Anti-tip Stove Brackets

Cravens Header 

Freestanding Ranges Need

Anti-Tip Brackets!!

Anti-tip brackets are metal devices designed to prevent freestanding ranges from tipping. They are normally attached to a rear leg of the range or screwed into the wall behind the range, and are included in all installation kits. A unit that is not equipped with these devices may tip over if enough weight is applied to its open door. A falling range can cause sever damage to anyone caught beneath it.

Bracket Inspection:

It may be possible to see a wall-mounted bracket by looking over the rear of the range however floor-mounted brackets are often hidden, although in some models with removable drawers, such as 30″ electric ranges made by General Electric, the drawers can be removed and a flashlight can be used to search for the bracket.

You may can firmly grip the upper-rear section of the range and tip the unit. If equipped with an anti-tip bracket, the unit will not tip more than several inches before coming to a halt. It is usually easier to detect a bracket by tipping the range than through a visual search. This test can be performed on all models and it can confirm the functionality of a bracket.

According to the U.S. Consumer Product Safety Commission (CPSC), there were 143 incidents caused by range tip-over’s from 1980 to 2006. Of the 33 incidents that resulted in death, most of those victims were children. A small child may stand on an open range door in order to see what is cooking on the stovetop and accidentally cause the entire unit to fall on top of him, along with whatever hot items may have been cooking on the stovetop. The elderly, too, may be injured while using the range for support while cleaning.

Small children are climbers!! They will pull out drawers to climb to the top of cabinets or furniture and will open the oven or dishwasher door to climb to the top of the kitchen cabinet. It happens in a heart beat so please pay attention to them when they are in the kitchen or bed rooms. If you notice they are being too quiet go find out why because it normally means the little buggers are up to something they shouldn’t be.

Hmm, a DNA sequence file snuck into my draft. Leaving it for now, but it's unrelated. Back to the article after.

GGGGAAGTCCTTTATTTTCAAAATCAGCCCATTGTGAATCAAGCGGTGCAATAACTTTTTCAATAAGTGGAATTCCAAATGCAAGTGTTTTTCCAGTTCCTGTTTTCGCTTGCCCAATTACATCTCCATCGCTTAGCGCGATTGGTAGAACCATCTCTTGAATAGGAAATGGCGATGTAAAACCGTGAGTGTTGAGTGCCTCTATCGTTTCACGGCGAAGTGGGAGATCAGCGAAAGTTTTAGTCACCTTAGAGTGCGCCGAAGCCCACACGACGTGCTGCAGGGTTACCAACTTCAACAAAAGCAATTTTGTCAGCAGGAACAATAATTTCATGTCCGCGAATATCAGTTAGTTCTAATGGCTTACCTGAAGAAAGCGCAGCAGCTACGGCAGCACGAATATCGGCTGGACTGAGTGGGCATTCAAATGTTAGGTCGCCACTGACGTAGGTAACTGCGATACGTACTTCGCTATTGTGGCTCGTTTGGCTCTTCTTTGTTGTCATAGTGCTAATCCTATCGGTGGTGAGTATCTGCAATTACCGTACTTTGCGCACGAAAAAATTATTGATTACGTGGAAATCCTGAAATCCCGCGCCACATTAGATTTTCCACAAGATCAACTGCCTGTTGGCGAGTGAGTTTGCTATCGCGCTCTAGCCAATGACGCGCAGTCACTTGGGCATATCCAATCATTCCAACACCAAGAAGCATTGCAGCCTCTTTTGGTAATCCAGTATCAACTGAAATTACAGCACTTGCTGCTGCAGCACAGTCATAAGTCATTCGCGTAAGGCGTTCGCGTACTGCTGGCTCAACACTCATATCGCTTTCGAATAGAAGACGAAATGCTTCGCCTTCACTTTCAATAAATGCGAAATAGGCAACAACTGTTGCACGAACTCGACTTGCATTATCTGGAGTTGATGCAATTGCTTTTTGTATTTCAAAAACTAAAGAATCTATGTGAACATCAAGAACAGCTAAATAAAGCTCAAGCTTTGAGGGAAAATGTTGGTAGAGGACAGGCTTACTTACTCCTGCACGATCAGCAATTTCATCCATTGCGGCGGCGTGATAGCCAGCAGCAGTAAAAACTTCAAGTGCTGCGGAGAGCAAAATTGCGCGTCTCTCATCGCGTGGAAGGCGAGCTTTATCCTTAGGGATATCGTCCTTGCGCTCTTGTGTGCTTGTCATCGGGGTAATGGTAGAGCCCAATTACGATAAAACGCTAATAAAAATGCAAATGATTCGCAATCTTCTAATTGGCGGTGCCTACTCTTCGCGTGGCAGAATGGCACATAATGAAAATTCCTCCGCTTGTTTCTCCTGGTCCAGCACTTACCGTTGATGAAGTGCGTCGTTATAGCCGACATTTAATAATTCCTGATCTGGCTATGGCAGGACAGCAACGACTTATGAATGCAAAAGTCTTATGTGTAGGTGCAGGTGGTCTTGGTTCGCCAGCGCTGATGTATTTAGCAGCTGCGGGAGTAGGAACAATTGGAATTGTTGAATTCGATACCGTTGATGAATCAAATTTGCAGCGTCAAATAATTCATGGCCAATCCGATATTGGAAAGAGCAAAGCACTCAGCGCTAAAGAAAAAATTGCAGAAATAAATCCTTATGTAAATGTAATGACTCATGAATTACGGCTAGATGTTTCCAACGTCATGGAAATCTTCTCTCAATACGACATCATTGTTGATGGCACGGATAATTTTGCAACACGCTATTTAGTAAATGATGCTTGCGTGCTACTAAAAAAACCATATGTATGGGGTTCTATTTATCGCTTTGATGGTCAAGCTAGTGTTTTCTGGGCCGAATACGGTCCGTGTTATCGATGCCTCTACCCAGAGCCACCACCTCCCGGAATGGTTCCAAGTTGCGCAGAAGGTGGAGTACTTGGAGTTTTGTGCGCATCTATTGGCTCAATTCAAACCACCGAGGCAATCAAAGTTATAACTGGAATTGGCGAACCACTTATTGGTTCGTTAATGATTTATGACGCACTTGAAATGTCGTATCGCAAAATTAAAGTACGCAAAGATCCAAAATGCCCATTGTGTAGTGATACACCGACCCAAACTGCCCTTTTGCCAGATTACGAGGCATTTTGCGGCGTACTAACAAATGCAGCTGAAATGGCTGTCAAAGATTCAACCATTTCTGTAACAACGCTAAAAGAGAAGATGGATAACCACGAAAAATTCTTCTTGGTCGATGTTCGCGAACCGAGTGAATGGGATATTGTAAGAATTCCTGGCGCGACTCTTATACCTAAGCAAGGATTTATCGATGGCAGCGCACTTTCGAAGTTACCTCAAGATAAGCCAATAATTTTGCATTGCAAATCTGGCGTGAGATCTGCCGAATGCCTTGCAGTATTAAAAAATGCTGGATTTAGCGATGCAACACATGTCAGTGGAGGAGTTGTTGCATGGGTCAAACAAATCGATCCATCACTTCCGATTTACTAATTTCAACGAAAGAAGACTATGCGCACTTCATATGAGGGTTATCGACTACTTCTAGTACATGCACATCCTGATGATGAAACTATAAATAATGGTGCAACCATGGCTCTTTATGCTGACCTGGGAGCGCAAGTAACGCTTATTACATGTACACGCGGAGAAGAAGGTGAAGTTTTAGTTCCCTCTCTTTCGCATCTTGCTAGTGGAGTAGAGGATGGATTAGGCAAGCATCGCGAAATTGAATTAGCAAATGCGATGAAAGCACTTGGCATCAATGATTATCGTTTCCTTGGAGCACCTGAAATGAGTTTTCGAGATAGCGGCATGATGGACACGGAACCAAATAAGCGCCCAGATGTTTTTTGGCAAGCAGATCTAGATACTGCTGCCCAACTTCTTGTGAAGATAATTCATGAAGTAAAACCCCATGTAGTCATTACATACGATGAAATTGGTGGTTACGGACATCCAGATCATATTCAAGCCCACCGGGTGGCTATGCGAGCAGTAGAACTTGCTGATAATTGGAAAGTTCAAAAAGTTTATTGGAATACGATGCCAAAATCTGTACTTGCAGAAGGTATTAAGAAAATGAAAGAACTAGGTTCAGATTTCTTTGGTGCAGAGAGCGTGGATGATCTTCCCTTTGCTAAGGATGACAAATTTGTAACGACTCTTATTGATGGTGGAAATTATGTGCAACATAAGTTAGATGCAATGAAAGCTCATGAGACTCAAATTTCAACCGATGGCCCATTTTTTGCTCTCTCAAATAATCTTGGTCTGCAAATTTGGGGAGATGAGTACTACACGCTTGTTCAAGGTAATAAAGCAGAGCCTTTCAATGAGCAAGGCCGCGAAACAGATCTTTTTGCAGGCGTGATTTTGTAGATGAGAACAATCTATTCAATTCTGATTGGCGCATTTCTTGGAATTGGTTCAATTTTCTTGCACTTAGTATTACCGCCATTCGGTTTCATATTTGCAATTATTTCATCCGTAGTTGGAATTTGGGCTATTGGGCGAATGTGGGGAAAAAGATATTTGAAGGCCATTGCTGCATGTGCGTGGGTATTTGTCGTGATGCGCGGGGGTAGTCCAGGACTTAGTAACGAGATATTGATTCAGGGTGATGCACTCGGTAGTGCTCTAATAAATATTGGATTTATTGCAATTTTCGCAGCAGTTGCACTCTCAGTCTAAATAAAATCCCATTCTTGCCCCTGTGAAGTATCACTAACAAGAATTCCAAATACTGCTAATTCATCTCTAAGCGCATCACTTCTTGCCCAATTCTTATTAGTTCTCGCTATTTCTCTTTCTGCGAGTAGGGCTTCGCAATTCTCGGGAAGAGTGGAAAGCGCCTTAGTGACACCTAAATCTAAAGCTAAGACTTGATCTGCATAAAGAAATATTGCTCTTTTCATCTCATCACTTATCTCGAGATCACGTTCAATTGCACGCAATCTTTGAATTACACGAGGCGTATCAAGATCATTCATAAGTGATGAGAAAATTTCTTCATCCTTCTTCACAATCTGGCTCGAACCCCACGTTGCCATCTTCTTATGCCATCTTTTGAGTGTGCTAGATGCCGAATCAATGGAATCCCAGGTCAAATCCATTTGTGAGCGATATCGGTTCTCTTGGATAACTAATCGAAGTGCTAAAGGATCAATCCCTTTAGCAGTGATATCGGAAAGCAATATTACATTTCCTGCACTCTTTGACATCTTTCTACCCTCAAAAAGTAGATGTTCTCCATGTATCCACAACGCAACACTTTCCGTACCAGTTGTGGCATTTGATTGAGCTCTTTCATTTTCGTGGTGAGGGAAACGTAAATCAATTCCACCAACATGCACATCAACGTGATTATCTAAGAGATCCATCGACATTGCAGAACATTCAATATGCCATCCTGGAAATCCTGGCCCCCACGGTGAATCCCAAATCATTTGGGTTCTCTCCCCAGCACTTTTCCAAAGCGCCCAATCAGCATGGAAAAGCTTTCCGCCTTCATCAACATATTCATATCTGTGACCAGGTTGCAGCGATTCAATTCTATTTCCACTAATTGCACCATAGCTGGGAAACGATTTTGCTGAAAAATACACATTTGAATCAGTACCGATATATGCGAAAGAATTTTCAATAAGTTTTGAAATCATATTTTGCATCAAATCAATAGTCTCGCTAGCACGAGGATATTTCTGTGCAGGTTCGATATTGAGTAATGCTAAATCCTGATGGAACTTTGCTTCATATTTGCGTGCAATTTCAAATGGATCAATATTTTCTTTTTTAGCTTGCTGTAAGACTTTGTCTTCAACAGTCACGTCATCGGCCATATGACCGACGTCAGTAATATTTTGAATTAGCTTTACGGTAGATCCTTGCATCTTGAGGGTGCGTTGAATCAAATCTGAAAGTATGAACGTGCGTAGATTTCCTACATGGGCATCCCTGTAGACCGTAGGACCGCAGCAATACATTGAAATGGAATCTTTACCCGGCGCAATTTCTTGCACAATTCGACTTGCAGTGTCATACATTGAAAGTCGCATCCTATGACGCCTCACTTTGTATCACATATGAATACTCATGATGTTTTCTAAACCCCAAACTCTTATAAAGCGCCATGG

Pressure put on an open over door, as from a climbing child, may result in enough leverage for a stove to pitch forward.

 A small child was killed in an accident that was rare and preventable in Overland. The 2-year-old was crushed in his family’s kitchen when the stove tipped over on him. Safety experts say a simple bracket, required in some jurisdictions, would have saved him.

A 3 year old in Sedalia, Mo., died in December 2001 after she opened the stove door in her family’s kitchen while reaching for cookies on a countertop, according to court records. The blow to her chest left her dead two days later.

In 2009, a Modesto, Calif., toddler died two days before his second birthday when he climbed onto an oven door, according to news accounts. Investigators said he opened the oven to use the door as a step.

At least 34 people have been killed in similar accidents across the country since 1980, according to officials and news accounts.

In response to this danger, the American National Standards Institute (ANSI) and Underwriters Laboratories (UL) created standards in 1991 that require all ranges manufactured after that year to be capable of remaining stable while supporting 250 pounds of weight on their open doors. Manufacturers’ instructions, too, require that anti-tip brackets provided be installed. Despite these warnings, retailer Sears estimated in 1999 that a mere 5% of the gas and electric units they sold were ever equipped with anti-tip brackets. As a result of Sears’ failure to comply with safety regulations, they were sued and subsequently required to secure ranges in nearly 4 million homes, a measure that has been speculated to have cost Sears as much as $500 million.

Safety Tips:

1. Install anti-tip safety brackets on any new or existing stove.

2. Do not sit on or place heavy objects on open oven door.

3. Turn pot handles away from the front of stove to prevent hot food spilling.

4. Use back burners instead of front when feasible to protect children and pets

5. Never leave a hot stove top unattended.

In summary, ranges are susceptible to tipping if they are not equipped with anti-tip brackets.